Last updated

Tommy may refer to:



Arts and entertainment

Film and television



Other uses in arts and entertainment

Other uses

See also

Related Research Articles

XXX may refer to:

London is the capital and largest city of both England and the United Kingdom.

"Gunga Din" is an 1890 poem by Rudyard Kipling set in British India. The poem is much remembered for its final line: "You're a better man than I am, Gunga Din".

An angel is a supernatural being in various religions and mythologies.

Tommy Atkins

Tommy Atkins is slang for a common soldier in the British Army. It was certainly well established during the nineteenth century, but is particularly associated with the First World War. It can be used as a term of reference, or as a form of address. German soldiers would call out to "Tommy" across no man's land if they wished to speak to a British soldier. French and Commonwealth troops would also call British soldiers "Tommies". In more recent times, the term Tommy Atkins has been used less frequently, although the name "Tom" is occasionally still heard; private soldiers in the British Army's Parachute Regiment are still referred to as "Toms".

A boot is a type of footwear.

A hero is somebody who performs great and noble deeds of bravery.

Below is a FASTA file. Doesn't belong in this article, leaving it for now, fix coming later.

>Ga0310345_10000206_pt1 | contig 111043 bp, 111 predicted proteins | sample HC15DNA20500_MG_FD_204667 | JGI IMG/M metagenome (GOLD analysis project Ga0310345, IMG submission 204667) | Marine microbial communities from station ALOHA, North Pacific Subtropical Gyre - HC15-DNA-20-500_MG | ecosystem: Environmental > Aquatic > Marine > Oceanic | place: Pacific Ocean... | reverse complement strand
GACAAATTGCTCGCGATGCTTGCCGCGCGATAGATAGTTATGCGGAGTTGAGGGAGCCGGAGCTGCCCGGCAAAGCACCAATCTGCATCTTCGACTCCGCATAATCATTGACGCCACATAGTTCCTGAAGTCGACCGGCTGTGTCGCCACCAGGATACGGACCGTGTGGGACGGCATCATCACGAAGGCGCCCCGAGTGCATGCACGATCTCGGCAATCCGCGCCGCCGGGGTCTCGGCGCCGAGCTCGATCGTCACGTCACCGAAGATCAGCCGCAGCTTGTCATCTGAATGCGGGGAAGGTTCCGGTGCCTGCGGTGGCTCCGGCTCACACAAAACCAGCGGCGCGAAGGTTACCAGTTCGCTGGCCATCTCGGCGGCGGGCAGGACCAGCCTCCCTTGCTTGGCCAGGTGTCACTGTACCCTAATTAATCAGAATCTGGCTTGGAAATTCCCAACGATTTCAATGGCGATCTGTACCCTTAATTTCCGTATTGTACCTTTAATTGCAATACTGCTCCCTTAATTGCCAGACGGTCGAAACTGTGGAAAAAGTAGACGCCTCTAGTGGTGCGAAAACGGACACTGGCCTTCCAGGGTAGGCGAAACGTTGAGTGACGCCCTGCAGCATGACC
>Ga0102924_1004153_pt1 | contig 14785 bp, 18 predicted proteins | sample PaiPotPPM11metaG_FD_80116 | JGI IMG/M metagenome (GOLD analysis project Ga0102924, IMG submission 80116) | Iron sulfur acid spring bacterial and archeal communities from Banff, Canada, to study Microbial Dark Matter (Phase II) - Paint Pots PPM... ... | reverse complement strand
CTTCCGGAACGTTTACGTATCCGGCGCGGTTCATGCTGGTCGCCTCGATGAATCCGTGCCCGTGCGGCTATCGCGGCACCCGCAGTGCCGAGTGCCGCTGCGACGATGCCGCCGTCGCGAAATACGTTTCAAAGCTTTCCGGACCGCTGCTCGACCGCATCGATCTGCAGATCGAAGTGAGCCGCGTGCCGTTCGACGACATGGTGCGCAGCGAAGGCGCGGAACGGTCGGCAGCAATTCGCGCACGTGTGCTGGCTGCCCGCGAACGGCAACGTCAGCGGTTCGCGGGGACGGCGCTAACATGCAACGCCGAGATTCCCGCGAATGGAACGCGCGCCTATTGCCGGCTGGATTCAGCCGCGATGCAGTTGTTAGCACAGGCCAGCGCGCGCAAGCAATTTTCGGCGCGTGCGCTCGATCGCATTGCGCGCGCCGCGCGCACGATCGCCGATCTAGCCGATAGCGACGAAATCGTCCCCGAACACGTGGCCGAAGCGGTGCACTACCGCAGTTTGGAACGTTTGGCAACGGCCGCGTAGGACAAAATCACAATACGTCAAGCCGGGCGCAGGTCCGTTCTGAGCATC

Siren or sirens may refer to:

Peter Franklyn Bellamy was an English folk singer. He was a founding member of The Young Tradition and also had a long solo career, recording numerous albums and touring folk clubs and concert halls. He is noted for his ballad-opera The Transports, and has been acknowledged as a major influence by performers of later generations including Damien Barber and Jon Boden.

Thomas, Tom, or Tommy Atkins may refer to:

A gun is an object that propels a projectile through a hollow tube, primarily as weaponry.

Barrack-Room Ballads

The Barrack-Room Ballads are a series of songs and poems by Rudyard Kipling, dealing with the late-Victorian British Army and mostly written in a vernacular dialect. The series contains some of Kipling's most well-known work, including the poems "Gunga Din", "Tommy", "Mandalay", and "Danny Deever", helping consolidate his early fame as a poet.

Carnival is a festive season occurring immediately before Lent.

Messiah is a title given to a saviour or liberator of a group of people in Abrahamic religions.

Fog is a visible mass consisting of cloud water droplets or ice crystals suspended in the air at or near the Earth's surface.

The City may refer to:

A submarine is a specialized watercraft that can operate underwater.

"The Man Who Would Be King" is an 1888 short story by Rudyard Kipling concerning two ambitious British ex-soldiers. The title may also refer to:

The Apache are a group of culturally related Native American tribes.

"Tommy" is an 1890 poem by Rudyard Kipling, reprinted in his 1892 Barrack-Room Ballads. The poem addresses the ordinary British soldier of Kipling's time in a sympathetic manner. It is written from the point of view of such a soldier, and contrasts the treatment they receive from the general public during peace and during war.